Queens New York native Edwin Myles has been a trendsetter from an early age. He started his first business before his 12th birthday; he toured the country with some of the biggest rap, soul and R&B legends of our time before he even graduated from high school; And, at 16 he was the right-hand-man of none other than the legendary Afrika Bambaataa and played a key role in the development of the Zulu Nation. But, while his accolades are many Myles exists today as a humble, changed man that has tasted popularity and success at an early age, survived the lure of fast money and street life and ultimately found his own salvation in God!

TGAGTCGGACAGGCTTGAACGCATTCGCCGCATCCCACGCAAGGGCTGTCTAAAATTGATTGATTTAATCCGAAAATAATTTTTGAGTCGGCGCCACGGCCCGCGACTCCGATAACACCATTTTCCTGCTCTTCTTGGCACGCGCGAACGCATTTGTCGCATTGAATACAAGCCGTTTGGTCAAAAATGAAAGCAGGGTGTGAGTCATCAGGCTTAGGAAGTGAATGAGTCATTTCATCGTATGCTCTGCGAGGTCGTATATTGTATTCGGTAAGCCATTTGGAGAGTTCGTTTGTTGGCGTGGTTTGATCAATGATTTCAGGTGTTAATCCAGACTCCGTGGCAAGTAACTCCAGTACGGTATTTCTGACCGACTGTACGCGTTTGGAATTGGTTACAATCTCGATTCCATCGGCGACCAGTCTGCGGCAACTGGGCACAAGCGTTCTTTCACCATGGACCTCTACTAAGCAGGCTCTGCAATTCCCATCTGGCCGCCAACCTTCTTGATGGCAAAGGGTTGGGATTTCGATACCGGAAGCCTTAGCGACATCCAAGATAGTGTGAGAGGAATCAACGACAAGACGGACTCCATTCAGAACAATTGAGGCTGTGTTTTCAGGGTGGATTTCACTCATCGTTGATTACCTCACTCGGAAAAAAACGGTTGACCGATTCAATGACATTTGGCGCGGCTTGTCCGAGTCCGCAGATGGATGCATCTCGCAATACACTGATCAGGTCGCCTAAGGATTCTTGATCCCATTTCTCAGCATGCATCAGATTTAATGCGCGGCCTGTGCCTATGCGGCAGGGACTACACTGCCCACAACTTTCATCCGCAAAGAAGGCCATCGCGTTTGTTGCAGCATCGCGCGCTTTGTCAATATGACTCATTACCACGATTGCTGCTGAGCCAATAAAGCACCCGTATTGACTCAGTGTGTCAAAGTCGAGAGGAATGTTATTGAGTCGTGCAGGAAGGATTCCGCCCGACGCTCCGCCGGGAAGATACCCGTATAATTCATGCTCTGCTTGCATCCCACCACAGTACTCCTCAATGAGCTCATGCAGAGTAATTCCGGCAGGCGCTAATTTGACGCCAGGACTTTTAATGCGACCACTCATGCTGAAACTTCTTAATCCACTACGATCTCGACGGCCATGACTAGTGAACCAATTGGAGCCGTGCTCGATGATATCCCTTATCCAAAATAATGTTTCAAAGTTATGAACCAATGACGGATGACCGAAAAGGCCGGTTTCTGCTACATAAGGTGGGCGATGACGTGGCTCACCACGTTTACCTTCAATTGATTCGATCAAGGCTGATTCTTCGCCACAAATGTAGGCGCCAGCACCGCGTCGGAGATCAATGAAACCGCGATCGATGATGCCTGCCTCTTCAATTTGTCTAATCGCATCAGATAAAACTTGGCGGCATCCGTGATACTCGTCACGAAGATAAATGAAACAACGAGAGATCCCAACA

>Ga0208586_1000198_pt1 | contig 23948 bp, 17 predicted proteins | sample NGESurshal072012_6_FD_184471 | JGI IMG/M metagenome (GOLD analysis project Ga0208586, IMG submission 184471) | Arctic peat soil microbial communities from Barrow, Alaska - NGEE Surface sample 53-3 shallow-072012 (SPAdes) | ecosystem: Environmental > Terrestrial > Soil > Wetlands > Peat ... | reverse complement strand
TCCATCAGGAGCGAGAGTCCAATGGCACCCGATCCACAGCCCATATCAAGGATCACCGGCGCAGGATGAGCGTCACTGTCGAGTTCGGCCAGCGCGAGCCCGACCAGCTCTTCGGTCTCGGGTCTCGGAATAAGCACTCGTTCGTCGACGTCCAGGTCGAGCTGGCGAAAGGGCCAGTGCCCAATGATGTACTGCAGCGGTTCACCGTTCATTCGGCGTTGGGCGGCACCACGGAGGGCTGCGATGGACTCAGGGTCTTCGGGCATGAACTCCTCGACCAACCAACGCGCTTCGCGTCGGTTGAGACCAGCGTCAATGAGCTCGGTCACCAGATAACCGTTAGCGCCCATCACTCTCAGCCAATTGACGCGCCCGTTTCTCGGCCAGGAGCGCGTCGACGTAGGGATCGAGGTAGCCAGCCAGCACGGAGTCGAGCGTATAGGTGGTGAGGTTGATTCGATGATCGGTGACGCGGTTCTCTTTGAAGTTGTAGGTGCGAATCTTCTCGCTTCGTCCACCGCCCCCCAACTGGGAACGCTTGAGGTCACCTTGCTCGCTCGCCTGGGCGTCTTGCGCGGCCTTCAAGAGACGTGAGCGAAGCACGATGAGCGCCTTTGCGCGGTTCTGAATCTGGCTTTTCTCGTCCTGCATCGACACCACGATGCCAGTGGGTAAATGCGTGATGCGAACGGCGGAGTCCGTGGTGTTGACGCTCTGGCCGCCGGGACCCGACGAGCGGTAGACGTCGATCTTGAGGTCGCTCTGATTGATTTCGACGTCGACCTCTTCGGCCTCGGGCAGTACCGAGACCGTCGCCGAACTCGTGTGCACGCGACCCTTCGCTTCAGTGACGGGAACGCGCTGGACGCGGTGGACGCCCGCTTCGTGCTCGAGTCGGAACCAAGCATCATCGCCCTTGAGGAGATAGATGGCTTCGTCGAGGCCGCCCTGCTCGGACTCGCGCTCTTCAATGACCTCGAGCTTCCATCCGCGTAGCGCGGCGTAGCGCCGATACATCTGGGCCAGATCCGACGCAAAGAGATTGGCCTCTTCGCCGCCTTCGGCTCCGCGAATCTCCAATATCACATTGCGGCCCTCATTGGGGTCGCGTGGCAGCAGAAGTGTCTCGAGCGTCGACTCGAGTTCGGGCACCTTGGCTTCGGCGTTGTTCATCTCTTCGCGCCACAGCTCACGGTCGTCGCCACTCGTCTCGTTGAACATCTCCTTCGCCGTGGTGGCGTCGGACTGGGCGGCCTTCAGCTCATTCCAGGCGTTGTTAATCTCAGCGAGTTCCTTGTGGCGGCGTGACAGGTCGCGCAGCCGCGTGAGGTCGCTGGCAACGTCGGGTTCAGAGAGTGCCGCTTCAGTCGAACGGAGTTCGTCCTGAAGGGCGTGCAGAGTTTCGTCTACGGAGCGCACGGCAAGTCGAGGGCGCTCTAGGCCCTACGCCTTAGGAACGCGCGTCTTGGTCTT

Now a 45-year-old born-again entrepreneur, Myles is only at the foundation of his media empire as the founder of the International DJ Trade Association (IDJTA, idjtrade.com), which is quickly becoming the largest DJ union in the country. Having accomplished so much at an early age is uncommon for most but for a 5-year-old Myles, learning to be an entrepreneur was literally just business as usual.